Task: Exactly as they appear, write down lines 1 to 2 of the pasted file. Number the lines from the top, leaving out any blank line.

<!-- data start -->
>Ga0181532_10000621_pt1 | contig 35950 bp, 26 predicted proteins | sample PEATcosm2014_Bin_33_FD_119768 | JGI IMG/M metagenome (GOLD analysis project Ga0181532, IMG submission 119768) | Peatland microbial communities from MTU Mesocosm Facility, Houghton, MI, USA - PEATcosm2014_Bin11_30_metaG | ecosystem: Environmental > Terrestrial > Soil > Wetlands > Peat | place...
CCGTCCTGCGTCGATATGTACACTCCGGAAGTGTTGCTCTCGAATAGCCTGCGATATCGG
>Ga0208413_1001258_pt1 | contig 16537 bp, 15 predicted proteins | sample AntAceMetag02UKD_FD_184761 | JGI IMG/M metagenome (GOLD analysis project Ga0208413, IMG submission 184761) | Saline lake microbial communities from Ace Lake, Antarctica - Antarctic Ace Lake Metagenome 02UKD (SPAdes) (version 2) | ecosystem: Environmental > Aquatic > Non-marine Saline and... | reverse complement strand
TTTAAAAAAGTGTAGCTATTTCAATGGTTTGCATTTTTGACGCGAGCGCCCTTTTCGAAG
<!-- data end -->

>Ga0181532_10000621_pt1 | contig 35950 bp, 26 predicted proteins | sample PEATcosm2014_Bin_33_FD_119768 | JGI IMG/M metagenome (GOLD analysis project Ga0181532, IMG submission 119768) | Peatland microbial communities from MTU Mesocosm Facility, Houghton, MI, USA - PEATcosm2014_Bin11_30_metaG | ecosystem: Environmental > Terrestrial > Soil > Wetlands > Peat | place...
CCGTCCTGCGTCGATATGTACACTCCGGAAGTGTTGCTCTCGAATAGCCTGCGATATCGG